Further south along Chapel Street, the suburb of Prahran and particularly Greville Street offer a less affected brand of cool, with its ever-changing mishmash of young designers and retro clothing boutiques, bookstores, music shops and cool bistros.
In this area is the Chapel Street Bazaar which houses antiques, collectables and memorabilia from the past century, including vintage and retro clothing, jewellery and furniture, all illuminated by one of Australia’s largest collections of 20th-century lighting.
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BRUNSWICK STREET, Fitzroy
Formerly a blue-collar capital in the city’s northern shadow, the suburb of Fitzroy and in particular Brunswick Street is where Melbourne’s alternative side is in full force.
This inner-city mecca for all things cool and kooky is awash with people from all walks of life; hippies, animal activists, tourists, yuppies, fiddle-playing punks and characters sporting amazing feats of body piercing.
Wander along Fitzroy’s main drag, for tonnes of vintage clothing stores, second-hand bookshops, and take your pick from an array of bohemian cafés and restaurants, like the popular vegan and vegetarian spot the Vegie Bar or stop into the Everleigh for some of Melbourne’s finest cocktails.
The iconic Provincial Hotel at the junction of Johnson Street is a popular bar and meeting place for further explorations on a night out. A few doors away is Bar Open, a hip bar where local talents play late night music and performances in a small but intimate atmosphere upstairs.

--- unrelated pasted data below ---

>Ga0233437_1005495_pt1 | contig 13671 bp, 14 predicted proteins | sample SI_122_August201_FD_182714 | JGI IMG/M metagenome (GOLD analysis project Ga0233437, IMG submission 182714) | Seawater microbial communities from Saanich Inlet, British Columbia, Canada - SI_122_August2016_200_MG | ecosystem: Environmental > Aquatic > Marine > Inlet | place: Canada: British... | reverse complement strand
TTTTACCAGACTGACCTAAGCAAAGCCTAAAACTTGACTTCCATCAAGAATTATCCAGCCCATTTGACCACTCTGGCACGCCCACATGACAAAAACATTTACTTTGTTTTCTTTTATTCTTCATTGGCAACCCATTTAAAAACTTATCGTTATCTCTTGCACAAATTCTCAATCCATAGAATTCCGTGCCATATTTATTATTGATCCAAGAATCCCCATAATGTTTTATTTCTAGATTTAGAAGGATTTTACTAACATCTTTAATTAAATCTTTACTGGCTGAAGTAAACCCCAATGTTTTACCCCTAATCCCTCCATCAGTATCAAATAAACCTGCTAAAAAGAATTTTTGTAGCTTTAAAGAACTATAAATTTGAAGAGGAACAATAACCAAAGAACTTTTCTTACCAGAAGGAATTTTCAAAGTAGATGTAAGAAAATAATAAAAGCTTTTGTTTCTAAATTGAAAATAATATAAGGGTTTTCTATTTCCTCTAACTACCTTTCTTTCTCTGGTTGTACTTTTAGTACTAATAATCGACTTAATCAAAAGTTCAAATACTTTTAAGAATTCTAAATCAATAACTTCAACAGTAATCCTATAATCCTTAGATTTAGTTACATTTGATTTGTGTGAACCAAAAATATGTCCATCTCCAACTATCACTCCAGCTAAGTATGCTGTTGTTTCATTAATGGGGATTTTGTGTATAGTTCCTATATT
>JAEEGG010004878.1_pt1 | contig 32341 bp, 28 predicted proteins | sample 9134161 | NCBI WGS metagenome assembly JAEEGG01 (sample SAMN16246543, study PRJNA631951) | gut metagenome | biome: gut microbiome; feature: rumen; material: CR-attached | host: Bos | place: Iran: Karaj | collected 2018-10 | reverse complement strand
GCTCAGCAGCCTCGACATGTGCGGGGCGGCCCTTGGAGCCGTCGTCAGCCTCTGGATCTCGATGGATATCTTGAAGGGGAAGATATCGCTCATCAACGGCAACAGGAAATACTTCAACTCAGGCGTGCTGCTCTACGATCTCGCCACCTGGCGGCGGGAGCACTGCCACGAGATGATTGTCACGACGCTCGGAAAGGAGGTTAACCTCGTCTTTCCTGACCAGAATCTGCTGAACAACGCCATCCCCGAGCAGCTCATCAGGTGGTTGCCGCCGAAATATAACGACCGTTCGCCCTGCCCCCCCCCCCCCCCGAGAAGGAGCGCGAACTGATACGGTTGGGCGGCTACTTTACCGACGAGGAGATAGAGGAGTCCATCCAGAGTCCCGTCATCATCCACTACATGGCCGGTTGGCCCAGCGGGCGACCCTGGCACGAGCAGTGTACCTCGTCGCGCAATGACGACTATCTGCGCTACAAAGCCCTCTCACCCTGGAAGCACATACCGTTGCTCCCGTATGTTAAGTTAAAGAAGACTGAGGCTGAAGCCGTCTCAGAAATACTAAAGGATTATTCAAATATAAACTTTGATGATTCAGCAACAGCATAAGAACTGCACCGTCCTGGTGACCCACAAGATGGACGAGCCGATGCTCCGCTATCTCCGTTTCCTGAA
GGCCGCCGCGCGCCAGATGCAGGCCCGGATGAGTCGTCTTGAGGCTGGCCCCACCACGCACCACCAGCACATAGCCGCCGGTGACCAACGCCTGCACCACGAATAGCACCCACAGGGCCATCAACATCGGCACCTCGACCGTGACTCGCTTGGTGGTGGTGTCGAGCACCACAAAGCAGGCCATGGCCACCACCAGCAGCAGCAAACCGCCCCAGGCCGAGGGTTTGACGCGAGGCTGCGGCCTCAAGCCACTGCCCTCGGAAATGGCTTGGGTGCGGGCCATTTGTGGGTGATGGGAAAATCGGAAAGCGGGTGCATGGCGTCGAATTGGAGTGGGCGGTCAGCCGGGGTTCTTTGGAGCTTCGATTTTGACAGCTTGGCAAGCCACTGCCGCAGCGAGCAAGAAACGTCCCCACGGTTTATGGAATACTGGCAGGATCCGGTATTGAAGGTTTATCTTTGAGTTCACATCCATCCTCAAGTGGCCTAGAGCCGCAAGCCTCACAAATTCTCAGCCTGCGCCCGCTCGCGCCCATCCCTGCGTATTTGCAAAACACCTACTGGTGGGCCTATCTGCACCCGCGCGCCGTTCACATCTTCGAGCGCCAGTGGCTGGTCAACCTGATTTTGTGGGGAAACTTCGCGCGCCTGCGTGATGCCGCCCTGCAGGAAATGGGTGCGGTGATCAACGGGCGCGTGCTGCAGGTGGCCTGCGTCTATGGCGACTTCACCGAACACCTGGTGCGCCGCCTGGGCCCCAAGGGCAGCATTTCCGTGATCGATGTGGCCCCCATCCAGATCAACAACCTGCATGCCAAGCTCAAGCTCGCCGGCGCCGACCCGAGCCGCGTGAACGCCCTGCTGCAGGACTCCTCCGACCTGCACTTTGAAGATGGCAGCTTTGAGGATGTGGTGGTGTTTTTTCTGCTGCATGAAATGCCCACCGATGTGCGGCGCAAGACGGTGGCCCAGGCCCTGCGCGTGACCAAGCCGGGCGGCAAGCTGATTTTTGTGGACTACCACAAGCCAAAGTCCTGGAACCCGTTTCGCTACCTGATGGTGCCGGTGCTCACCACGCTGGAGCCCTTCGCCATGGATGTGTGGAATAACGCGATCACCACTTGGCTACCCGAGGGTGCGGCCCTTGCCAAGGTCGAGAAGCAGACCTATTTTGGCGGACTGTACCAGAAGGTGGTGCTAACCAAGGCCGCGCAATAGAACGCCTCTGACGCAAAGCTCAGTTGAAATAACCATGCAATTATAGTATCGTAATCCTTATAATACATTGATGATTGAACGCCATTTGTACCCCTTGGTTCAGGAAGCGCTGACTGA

Brunswick Street happens to be one of the best people-watching streets in the city. Firstly make it an afternoon as the street can be lifeless any earlier, as the locals aren’t early risers around here. Then, find an appropriate café such as Rustica, Brunswick Street Alimentari or Stagger Lee’s and armed with a coffee you can settle down to watch the drama unfold on one of Melbourne’s most free-thinking streets.
LYGON STREET, Carlton
In the inner city suburb of Carlton is the mother-ship of Melbourne’s streets. In the 1950s an influx of Italian immigrants began setting up businesses, creating what Lygon Street is today.
This is Melbourne’s ‘Little Italy’, crammed with alfresco dining, pizzerias and gelatarias (ice cream shops). Toto’s, the first pizza restaurant in Australia opened in 1966 and more followed over the years, like firm favourites, Café Corrento, Papa Gino’s, II Gambero and the University Café introducing Italian food and coffee to the people of Melbourne.
Finish off your alfresco dining experience with a coffee and there is no shortage of inventive coffee variations. “Will that be a straight black, espresso, cappuccino, café latte, double grande macchiato, greco, affogato; in decaff, half and half, with or without foam…?” Lygon Street, ah so Italian.
OTHER THINGS TO SEE & DO IN MELBOURNE